How can I get her to help herself?? These things suggested by her neurologist, but she won't do any of them.

This question has been closed for answers. Ask a New Question.
Find Care & Housing
Mom used to make plenty of notes but wasn't able to remember she had written them in a steno spiral book. The notes she had written were completely foreign to her. It became just another cause of confusion followed by agitation because she didn't think the notes were hers. Eventually she became unable to read.

Find other activities for her. Jeanne had some excellent examples. Learn to choose your battles.
Helpful Answer (0)

You can’t get her to help herself. That’s the crux of dementia — early, mild, raging or anything in between.

My Mom had notes all over her kitchen. ALL OVER. Including taped to the stove (don’t get me started) and the sink spigot.

Ha! Mom wasn’t terribly productive before her mind started slipping. The later years were even worse.

Mom’s monument to notes was like an absurdist modern art exhibit. If one could find the humor in it. (At the time, I couldn’t.)
Helpful Answer (0)

And if she played brain games and wrote things down, would that cure her vascular dementia?


If she had some mental stimulation that she ENJOYED she might be more content. Physical exercise can have that result, too. And so can social interactions.

She'll still have vascular dementia but she may be less miserable, and a bit more able to cope.

If her brain weren't broken you could reason with her that we often do "stupid" things for the sake of some goal, but reason is not likely to work with her.

Are there any physical activities she enjoys? Golf? Bowling? Or just walking in pleasant weather? Or walking around a store? (My mother enjoyed plant nurseries -- and I enjoyed taking her.) Don't tell her that this is something she should do for her health. She'll think that is stupid, but it would be good for her.

How about social activities? Does she fold programs for church with other volunteers? Are there people she meets for coffee? How about lunch at the senior center? Could she play cards there? (Maybe not bridge, but even 500 would be mentally stimulating as well as giving her some social interaction.) Again, this is just because it would be fun -- not because it would be good for her.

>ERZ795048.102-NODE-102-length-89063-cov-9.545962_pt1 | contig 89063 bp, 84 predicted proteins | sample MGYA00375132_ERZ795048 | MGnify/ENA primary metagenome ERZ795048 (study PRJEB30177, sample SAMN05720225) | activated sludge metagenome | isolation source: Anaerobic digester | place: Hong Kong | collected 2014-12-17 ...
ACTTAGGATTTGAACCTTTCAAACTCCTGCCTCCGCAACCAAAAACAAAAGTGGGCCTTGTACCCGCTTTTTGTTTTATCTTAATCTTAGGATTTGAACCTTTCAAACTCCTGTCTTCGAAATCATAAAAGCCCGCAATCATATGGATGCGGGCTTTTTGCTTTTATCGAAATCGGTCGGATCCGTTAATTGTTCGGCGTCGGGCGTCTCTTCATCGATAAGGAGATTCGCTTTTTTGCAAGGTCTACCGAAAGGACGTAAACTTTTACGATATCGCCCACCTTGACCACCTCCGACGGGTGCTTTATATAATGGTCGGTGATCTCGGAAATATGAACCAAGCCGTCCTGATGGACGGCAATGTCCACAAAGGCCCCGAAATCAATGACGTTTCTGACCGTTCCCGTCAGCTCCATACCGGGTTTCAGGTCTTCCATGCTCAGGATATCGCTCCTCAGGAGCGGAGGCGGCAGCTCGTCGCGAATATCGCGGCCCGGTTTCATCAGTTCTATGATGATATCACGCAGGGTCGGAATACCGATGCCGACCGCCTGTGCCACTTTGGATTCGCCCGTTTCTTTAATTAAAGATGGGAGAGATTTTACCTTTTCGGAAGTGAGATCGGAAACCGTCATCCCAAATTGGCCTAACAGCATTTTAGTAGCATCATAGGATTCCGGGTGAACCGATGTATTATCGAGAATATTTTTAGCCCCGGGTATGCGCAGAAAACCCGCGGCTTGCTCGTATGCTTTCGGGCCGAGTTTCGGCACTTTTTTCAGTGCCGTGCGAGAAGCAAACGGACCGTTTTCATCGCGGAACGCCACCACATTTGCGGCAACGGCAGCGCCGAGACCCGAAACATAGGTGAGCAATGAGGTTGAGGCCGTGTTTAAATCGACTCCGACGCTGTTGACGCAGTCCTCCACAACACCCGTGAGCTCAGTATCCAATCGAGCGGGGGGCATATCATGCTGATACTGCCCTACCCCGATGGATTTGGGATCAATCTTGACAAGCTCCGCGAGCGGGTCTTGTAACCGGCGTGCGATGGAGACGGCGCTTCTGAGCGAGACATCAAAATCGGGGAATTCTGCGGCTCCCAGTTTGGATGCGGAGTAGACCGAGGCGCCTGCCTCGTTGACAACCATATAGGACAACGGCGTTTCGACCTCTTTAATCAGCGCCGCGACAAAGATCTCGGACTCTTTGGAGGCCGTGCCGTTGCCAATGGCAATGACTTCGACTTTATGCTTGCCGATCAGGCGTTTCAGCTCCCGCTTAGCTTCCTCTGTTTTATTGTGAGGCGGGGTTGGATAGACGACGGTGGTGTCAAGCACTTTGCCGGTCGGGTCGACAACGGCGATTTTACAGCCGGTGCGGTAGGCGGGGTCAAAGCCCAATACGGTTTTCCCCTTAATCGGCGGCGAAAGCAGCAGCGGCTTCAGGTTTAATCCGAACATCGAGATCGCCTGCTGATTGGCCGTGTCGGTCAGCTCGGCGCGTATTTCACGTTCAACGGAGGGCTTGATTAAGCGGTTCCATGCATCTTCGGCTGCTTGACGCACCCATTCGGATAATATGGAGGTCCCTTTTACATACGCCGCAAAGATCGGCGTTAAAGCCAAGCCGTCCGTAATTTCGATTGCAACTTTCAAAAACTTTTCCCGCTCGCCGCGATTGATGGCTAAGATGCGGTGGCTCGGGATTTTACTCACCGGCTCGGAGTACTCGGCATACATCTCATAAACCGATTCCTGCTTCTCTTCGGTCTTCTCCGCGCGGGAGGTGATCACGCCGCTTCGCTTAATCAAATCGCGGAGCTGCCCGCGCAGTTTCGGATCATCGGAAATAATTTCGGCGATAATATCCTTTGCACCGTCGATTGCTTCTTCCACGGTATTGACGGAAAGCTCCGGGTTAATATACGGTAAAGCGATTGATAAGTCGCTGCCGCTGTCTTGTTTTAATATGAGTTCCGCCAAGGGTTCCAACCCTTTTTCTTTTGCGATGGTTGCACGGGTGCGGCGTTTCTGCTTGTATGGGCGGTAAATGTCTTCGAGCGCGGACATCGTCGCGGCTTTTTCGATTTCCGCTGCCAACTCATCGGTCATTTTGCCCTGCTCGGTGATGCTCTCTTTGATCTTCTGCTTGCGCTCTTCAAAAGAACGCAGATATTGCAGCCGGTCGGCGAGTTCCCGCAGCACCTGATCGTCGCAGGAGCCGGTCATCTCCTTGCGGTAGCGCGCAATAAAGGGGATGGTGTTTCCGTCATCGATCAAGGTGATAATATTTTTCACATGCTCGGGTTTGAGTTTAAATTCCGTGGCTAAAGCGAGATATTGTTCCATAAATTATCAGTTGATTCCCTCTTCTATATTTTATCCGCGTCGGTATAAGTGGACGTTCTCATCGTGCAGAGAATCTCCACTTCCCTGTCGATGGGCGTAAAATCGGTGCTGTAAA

An adult day health program (adult day care) could be a great way to get some exercise, some social interaction, and some mental stimulation. She could go to her "club" one day a week or more. And you'd have some respite, too!

My husband's neurologist encouraged exposing the brain to new experiences. He always asked where we went for vacation, and where we were planning to go next. He approved of going to the state fair and the science museum and concerts. We have a beautiful conservatory here, and that is a pleasant place to visit. It seems there is always something new to discover.

It wasn't available while my husband was alive, but our community now has a weekly coffee meet for folks with dementia. I think they often have some live entertainment. Try to see if there is anything like that in your community.

These activities didn't cure my husband's dementia, but he was relatively content most of the time. And I enjoyed most of the outings, too!
Helpful Answer (5)

Dear bbooks5720,

I know you love your mom and only want to help her. My father was very stubborn and it seems he was just set in his ways. It was hard. I could talk till I was blue in the face and he wouldn't listen to me.

Do you think if the doctor, nurse or another person talked to her she would be more receptive? Or if she was around other people, these brain games might be more fun with a friend or companion,

I know others will have more to add. I hope your mom comes around.
Helpful Answer (1)

This question has been closed for answers. Ask a New Question.
Subscribe to
Our Newsletter